Tag Archives: law

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What are some of the flaws with facial recognition software?

What are some of the flaws with facial recognition software? Too many for me just to list. Instead, read this article to get a sense of how bad this software can be.

San Francisco is in the vanguard of trying to rein in this technology. Let’s hope more jurisdictions do the same.

Personal drones are getting smaller and cheaper. What that leads to.

As you can see, this new drone (Micro Drone 3.0: Flight in the Palm of Your Hand,  Indiegogo) is really small. Also relatively cheap. Like other IT, I expect personal drones will only get smaller and cheaper. The only limit will likely be how big they have to be in order not to get blown away.

I have heard people come up with innovative ways of using personal drones. For example, some home inspectors are using them to check out hard to reach parts of people’s house in order to see if they are in good shape or not. That’s great.

But there are going to be lots of other ways that people use them which may not be so desirable. The most obvious one is invading people’s privacy. It is one thing to inspect a house when no one is in it: it’s another to do so when someone lives there. Instead of prank phone calls, we’ll have prank drone visits.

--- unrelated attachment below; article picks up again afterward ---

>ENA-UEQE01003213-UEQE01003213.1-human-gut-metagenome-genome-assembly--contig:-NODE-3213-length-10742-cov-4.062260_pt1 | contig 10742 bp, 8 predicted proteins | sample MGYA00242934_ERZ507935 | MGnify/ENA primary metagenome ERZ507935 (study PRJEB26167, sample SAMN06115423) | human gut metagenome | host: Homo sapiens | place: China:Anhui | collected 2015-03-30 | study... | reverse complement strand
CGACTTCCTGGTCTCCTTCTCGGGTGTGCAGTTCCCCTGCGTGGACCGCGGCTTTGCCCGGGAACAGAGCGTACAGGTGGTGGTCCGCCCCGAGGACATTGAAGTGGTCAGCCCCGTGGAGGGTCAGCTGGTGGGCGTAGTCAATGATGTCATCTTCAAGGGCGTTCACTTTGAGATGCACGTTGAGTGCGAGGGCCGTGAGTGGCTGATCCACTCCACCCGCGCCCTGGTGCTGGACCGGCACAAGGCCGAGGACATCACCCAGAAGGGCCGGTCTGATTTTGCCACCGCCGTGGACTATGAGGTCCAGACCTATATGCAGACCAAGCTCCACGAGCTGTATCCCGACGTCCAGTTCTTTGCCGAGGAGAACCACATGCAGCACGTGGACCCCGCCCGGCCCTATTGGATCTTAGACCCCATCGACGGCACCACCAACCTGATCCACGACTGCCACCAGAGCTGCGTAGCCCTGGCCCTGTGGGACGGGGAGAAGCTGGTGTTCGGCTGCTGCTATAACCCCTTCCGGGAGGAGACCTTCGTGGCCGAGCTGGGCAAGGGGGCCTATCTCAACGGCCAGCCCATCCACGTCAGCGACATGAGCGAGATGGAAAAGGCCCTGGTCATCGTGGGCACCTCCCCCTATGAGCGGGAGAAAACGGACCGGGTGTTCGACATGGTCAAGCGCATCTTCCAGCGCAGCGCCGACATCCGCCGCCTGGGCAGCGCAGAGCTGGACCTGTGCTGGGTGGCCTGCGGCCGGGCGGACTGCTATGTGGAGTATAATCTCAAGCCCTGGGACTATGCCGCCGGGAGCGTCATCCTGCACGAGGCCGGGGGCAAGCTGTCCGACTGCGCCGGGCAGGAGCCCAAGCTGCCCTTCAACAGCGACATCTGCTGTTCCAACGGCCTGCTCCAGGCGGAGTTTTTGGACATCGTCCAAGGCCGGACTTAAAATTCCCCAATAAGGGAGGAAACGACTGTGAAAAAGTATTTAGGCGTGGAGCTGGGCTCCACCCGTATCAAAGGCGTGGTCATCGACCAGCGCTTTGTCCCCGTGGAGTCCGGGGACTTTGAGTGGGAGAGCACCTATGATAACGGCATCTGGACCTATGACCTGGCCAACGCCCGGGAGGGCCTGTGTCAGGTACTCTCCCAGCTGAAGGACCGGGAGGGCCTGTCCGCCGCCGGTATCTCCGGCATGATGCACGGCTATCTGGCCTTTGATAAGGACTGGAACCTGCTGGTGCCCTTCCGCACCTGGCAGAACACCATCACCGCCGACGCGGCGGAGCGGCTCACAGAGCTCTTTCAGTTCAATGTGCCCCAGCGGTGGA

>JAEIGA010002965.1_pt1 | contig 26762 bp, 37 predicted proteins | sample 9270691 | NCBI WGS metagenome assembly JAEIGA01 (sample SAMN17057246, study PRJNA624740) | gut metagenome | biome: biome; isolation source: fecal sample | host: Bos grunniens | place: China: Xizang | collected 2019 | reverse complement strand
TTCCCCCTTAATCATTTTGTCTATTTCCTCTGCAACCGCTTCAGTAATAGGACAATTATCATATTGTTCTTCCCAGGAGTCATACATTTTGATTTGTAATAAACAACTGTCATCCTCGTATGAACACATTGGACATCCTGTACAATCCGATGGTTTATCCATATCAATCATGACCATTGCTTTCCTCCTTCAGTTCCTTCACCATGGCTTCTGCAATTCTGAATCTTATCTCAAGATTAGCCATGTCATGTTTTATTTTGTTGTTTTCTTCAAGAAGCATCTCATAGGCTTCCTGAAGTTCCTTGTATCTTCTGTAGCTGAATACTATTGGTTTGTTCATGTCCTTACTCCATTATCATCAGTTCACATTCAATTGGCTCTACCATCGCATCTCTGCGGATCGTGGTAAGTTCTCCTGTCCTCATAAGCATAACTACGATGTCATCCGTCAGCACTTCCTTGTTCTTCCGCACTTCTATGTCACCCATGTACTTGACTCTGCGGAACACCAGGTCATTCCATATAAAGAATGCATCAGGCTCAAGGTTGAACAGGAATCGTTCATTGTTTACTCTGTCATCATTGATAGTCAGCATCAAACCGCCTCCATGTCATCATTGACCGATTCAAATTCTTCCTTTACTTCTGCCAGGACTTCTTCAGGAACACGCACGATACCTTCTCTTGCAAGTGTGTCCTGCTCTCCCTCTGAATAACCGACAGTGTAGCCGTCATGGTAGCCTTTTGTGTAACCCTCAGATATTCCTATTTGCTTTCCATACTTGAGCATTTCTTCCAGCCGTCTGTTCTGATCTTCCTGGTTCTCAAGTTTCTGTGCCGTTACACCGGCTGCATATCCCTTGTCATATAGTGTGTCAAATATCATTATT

How people protect their rights in such cases will be difficult. Drones will raise a number of legal questions. For example, what is your recourse if someone has a drone follow you around? Or if someone has a drone hovering in a public place outside your home? Can you fly a drone above an outdoor concert so you can record it? Can you attack drones that fly into your personal airspace? Will there be security drones that keep other drones off people’s property? If you post a video of a drone visit to a property on YouTube and someone uses that video to help them rob that property, are you an accomplice?

There has been some good work on drones being done by government agencies like Transport Canada, but I think the technology is going to challenge governments and courts to keep up. Expect to see more and more debate on drones in the coming months and years.

As far as this particular drone, Mashable has more on it here.

What happens to your online life after you die?

In most jurisdictions, not much. The state of Delaware is attempting to deal with this legally. To see why,  look at this chart:

The law has an interest in determining how to deal with this online property, especially as it will sooner than later come up in legal disputes.

Here’s hoping more jurisdictions get on this as well.

Is the Dropbox DMCA takedown thing new? And can Dropbox even do that?

I’ve been seeing this showing up on Twitter alot lately:

And so I had two questions: 1) is this new? 2) and can Dropbox do this? I found the answers here: About that Dropbox DMCA thing … | Android Central. The short answers are 1) no 2) yes. (Click through the link for the details.)

Dropbox is a great tool for sharing files, provided they are yours. Always remember: the Dropbox folder is not “yours”, even if the files you place there are. (And if they are not your files, then you have another set of problems.)

 If your files are important, I recommend you don’t make Dropbox your one and only place to store them. The more important files are to you, the more backups you should have.